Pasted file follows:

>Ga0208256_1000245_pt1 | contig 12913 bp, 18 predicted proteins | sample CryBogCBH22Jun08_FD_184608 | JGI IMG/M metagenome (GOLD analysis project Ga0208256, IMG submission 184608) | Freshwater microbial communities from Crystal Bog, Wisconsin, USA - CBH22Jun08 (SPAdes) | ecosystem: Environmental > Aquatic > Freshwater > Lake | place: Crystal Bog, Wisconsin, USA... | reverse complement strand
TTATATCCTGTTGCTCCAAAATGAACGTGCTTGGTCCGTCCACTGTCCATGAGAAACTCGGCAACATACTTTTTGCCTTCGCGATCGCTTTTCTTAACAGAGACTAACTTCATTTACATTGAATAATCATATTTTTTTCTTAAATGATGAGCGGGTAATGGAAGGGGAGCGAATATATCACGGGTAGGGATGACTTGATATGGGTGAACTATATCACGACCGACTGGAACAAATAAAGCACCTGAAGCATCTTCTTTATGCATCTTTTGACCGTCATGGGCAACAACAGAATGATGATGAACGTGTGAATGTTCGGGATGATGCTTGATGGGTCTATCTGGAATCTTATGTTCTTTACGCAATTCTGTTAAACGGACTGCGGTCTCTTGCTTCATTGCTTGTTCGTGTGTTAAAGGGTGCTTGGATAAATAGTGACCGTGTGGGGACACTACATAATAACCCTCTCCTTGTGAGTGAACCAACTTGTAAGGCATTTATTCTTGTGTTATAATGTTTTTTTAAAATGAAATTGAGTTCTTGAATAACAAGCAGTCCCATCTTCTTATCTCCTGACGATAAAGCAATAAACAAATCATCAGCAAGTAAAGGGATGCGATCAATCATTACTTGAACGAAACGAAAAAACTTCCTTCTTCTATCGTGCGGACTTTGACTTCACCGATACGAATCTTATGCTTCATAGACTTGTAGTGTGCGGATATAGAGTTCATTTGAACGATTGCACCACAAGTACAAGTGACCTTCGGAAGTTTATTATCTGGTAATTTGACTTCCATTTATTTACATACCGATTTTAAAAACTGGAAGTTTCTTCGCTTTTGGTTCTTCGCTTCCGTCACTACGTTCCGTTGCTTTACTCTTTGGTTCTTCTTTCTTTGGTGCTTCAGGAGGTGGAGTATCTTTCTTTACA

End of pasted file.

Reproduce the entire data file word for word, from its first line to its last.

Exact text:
>Ga0208256_1000245_pt1 | contig 12913 bp, 18 predicted proteins | sample CryBogCBH22Jun08_FD_184608 | JGI IMG/M metagenome (GOLD analysis project Ga0208256, IMG submission 184608) | Freshwater microbial communities from Crystal Bog, Wisconsin, USA - CBH22Jun08 (SPAdes) | ecosystem: Environmental > Aquatic > Freshwater > Lake | place: Crystal Bog, Wisconsin, USA... | reverse complement strand
TTATATCCTGTTGCTCCAAAATGAACGTGCTTGGTCCGTCCACTGTCCATGAGAAACTCGGCAACATACTTTTTGCCTTCGCGATCGCTTTTCTTAACAGAGACTAACTTCATTTACATTGAATAATCATATTTTTTTCTTAAATGATGAGCGGGTAATGGAAGGGGAGCGAATATATCACGGGTAGGGATGACTTGATATGGGTGAACTATATCACGACCGACTGGAACAAATAAAGCACCTGAAGCATCTTCTTTATGCATCTTTTGACCGTCATGGGCAACAACAGAATGATGATGAACGTGTGAATGTTCGGGATGATGCTTGATGGGTCTATCTGGAATCTTATGTTCTTTACGCAATTCTGTTAAACGGACTGCGGTCTCTTGCTTCATTGCTTGTTCGTGTGTTAAAGGGTGCTTGGATAAATAGTGACCGTGTGGGGACACTACATAATAACCCTCTCCTTGTGAGTGAACCAACTTGTAAGGCATTTATTCTTGTGTTATAATGTTTTTTTAAAATGAAATTGAGTTCTTGAATAACAAGCAGTCCCATCTTCTTATCTCCTGACGATAAAGCAATAAACAAATCATCAGCAAGTAAAGGGATGCGATCAATCATTACTTGAACGAAACGAAAAAACTTCCTTCTTCTATCGTGCGGACTTTGACTTCACCGATACGAATCTTATGCTTCATAGACTTGTAGTGTGCGGATATAGAGTTCATTTGAACGATTGCACCACAAGTACAAGTGACCTTCGGAAGTTTATTATCTGGTAATTTGACTTCCATTTATTTACATACCGATTTTAAAAACTGGAAGTTTCTTCGCTTTTGGTTCTTCGCTTCCGTCACTACGTTCCGTTGCTTTACTCTTTGGTTCTTCTTTCTTTGGTGCTTCAGGAGGTGGAGTATCTTTCTTTACA